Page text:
Red Flag Series: Job Scams
By now, we all know about scams trying to sell you non-existent things, pretending to be a government agency, or trying to contact you via email about an incredible inheritance from a relative you didn’t know about. Did you know that there are also job scams?
Job scams seek to get your personal information and/or your money. Here are a few tips to avoid getting caught in a job scam.
- Check on the company. If someone contacts you, particularly without your prompting, do not follow the link or call the number sent. Do an independent search and make sure the information matches. People can claim to work for anyone, so make sure their story is airtight.
- Carefully check any messages they send. Are there spelling errors? Is there a company logo? Is it a ‘Company Email’ sent from a regular email account? Consider: Name@MyCompany vs. @gmail or @yahoo. Which one is more likely to be fake?
- Quick pressure. Are they trying to get you hired very quickly? Pressuring you to send your information over immediately? Be wary! If you feel like they’re trying to rush you into the job, it might be a sign that they’re trying to scam you. By rushing you through the process, they want to keep you from noticing anything strange.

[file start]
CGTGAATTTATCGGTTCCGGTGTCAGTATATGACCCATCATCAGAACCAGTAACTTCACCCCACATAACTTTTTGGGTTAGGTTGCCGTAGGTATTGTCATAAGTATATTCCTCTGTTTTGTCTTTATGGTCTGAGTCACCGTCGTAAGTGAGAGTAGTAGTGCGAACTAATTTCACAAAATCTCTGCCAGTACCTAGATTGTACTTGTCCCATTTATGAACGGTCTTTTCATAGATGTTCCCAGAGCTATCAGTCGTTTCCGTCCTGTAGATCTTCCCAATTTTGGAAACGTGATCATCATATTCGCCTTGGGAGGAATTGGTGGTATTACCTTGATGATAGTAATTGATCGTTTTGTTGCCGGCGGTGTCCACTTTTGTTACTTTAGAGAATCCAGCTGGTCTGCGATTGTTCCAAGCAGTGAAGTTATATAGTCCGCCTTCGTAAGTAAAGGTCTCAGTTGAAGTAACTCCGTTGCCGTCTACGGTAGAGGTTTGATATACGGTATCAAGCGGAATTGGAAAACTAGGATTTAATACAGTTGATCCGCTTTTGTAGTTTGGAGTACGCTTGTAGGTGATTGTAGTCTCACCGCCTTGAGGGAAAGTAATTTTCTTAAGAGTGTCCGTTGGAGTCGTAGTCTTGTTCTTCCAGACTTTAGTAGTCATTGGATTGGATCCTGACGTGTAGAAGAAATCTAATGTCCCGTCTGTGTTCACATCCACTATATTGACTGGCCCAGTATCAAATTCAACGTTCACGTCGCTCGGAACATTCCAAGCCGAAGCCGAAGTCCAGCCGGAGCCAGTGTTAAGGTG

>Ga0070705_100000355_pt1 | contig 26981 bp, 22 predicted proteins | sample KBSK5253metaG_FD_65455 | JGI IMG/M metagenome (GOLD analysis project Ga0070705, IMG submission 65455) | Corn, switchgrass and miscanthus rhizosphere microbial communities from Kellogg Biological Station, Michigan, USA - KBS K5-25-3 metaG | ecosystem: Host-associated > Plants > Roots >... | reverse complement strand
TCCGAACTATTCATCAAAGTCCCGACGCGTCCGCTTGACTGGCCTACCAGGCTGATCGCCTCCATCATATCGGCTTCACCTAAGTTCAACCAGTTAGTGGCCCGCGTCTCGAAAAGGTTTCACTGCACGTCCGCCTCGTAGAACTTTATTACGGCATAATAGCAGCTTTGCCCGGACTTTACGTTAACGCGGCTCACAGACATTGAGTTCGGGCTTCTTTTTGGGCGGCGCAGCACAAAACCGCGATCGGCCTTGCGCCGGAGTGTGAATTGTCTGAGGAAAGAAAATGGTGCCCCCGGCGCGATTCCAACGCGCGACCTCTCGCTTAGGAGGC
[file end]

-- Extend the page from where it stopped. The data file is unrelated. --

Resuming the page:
- Paying them. Legitimate jobs do NOT require you to send them some kind of upfront payment. Do not send someone supposedly hiring you money for ‘training’ or ‘equipment’. That is the company’s responsibility to provide.
- Personal information. Legitimate job offers have a process they go through before they need any personal information. If the first thing they want from you is personal information like your driver’s license or social security information, wait. Make sure you have done due diligence in looking the company up. If they are demanding information before an interview or even answering questions, that’s a warning sign.
Job scams often offer you something fantastic, an absolute dream job. Like always though, if it seems too good to be true, it probably is. Be vigilant, double-check and independently verify information, and do not pay them. If you’ve spotted a scammer, contact the FTC: ReportFraud.ftc.gov. Stay vigilant!
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